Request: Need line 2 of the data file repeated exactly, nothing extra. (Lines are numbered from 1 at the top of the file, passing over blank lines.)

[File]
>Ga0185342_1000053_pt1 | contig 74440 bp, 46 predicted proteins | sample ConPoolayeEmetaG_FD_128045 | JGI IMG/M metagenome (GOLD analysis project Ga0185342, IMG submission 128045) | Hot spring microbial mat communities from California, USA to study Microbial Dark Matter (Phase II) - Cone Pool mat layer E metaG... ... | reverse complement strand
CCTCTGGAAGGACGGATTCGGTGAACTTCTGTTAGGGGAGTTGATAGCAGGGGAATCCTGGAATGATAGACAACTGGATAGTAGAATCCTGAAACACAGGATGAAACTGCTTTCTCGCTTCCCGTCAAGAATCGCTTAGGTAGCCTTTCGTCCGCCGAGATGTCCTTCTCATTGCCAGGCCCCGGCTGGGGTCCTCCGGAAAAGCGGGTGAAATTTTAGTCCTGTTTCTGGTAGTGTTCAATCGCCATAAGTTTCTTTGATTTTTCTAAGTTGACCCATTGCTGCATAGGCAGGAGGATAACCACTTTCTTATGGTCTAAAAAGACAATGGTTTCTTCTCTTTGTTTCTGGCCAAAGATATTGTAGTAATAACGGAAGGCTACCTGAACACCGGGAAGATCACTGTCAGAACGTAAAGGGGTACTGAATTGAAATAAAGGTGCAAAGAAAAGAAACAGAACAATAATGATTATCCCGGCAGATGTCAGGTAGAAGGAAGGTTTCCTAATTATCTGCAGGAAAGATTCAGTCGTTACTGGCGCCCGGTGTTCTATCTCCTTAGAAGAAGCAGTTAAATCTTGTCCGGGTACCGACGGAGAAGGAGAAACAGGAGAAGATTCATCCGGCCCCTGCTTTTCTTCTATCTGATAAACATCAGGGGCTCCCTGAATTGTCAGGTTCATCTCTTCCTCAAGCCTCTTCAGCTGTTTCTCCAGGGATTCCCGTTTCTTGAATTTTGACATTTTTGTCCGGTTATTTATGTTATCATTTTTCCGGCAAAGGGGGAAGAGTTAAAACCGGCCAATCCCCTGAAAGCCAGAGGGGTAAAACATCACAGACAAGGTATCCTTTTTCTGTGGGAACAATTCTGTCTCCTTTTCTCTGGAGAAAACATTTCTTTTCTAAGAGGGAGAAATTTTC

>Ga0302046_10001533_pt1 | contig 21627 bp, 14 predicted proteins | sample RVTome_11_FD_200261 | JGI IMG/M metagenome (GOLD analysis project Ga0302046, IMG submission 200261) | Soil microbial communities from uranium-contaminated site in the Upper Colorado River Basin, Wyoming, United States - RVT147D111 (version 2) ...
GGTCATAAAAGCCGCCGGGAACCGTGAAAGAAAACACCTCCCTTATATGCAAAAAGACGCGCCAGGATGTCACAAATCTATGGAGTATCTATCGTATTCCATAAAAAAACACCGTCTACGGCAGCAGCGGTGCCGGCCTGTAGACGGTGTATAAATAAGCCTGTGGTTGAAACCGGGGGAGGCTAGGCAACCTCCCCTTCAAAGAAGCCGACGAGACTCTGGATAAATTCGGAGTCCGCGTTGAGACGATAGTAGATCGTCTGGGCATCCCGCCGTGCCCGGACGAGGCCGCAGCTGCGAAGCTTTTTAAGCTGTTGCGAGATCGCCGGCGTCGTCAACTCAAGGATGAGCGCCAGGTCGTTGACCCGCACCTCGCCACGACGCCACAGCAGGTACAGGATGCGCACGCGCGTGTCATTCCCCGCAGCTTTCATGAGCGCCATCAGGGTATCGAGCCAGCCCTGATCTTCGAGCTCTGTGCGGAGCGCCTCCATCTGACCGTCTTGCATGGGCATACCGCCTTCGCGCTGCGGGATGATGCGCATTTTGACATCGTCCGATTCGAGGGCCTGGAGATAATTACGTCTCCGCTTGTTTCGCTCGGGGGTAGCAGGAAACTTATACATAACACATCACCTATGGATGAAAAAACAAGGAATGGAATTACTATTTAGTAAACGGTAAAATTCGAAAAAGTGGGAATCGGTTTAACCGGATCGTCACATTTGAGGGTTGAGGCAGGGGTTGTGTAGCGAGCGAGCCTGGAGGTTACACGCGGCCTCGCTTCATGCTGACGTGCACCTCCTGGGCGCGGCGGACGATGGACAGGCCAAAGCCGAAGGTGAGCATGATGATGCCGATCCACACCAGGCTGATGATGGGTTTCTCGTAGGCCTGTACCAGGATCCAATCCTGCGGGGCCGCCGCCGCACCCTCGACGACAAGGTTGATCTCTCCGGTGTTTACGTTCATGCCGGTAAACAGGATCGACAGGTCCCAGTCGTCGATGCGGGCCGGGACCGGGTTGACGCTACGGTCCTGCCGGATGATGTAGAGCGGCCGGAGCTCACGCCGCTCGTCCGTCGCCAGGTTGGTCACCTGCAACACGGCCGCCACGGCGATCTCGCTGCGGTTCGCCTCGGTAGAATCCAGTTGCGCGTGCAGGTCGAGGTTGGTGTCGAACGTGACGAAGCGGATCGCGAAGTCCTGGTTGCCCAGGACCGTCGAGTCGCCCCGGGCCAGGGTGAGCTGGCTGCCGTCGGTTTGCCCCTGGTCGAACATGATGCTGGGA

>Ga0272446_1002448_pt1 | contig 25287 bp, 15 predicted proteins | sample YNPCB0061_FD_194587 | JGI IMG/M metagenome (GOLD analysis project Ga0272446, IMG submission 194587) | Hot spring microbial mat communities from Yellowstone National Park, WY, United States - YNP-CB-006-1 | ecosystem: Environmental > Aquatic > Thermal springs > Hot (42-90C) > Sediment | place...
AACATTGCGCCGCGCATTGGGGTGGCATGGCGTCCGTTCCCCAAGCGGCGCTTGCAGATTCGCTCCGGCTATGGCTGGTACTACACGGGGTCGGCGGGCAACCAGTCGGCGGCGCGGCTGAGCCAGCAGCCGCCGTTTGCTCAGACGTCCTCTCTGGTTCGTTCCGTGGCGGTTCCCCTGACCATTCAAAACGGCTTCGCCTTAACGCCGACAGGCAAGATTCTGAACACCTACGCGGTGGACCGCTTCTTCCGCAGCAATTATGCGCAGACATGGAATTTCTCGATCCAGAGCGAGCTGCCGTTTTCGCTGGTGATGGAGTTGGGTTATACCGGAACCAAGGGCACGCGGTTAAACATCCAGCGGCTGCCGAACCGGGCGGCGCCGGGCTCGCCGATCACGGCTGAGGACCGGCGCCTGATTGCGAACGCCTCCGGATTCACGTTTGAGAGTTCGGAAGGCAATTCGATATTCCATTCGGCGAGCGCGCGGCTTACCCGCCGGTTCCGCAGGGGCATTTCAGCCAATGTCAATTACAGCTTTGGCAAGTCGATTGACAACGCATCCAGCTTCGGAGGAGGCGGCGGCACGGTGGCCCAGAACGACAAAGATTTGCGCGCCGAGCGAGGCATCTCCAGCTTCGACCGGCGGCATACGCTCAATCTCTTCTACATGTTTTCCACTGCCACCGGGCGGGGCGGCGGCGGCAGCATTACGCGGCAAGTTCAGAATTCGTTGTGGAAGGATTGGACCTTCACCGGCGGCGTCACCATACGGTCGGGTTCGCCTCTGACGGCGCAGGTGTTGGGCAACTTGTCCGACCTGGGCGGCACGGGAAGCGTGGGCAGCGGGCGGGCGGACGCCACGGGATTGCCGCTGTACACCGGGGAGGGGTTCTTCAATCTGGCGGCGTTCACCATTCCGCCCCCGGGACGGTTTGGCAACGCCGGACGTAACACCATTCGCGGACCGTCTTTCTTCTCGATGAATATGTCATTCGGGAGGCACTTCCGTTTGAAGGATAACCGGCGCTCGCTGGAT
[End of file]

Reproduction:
CCTCTGGAAGGACGGATTCGGTGAACTTCTGTTAGGGGAGTTGATAGCAGGGGAATCCTGGAATGATAGACAACTGGATAGTAGAATCCTGAAACACAGGATGAAACTGCTTTCTCGCTTCCCGTCAAGAATCGCTTAGGTAGCCTTTCGTCCGCCGAGATGTCCTTCTCATTGCCAGGCCCCGGCTGGGGTCCTCCGGAAAAGCGGGTGAAATTTTAGTCCTGTTTCTGGTAGTGTTCAATCGCCATAAGTTTCTTTGATTTTTCTAAGTTGACCCATTGCTGCATAGGCAGGAGGATAACCACTTTCTTATGGTCTAAAAAGACAATGGTTTCTTCTCTTTGTTTCTGGCCAAAGATATTGTAGTAATAACGGAAGGCTACCTGAACACCGGGAAGATCACTGTCAGAACGTAAAGGGGTACTGAATTGAAATAAAGGTGCAAAGAAAAGAAACAGAACAATAATGATTATCCCGGCAGATGTCAGGTAGAAGGAAGGTTTCCTAATTATCTGCAGGAAAGATTCAGTCGTTACTGGCGCCCGGTGTTCTATCTCCTTAGAAGAAGCAGTTAAATCTTGTCCGGGTACCGACGGAGAAGGAGAAACAGGAGAAGATTCATCCGGCCCCTGCTTTTCTTCTATCTGATAAACATCAGGGGCTCCCTGAATTGTCAGGTTCATCTCTTCCTCAAGCCTCTTCAGCTGTTTCTCCAGGGATTCCCGTTTCTTGAATTTTGACATTTTTGTCCGGTTATTTATGTTATCATTTTTCCGGCAAAGGGGGAAGAGTTAAAACCGGCCAATCCCCTGAAAGCCAGAGGGGTAAAACATCACAGACAAGGTATCCTTTTTCTGTGGGAACAATTCTGTCTCCTTTTCTCTGGAGAAAACATTTCTTTTCTAAGAGGGAGAAATTTTC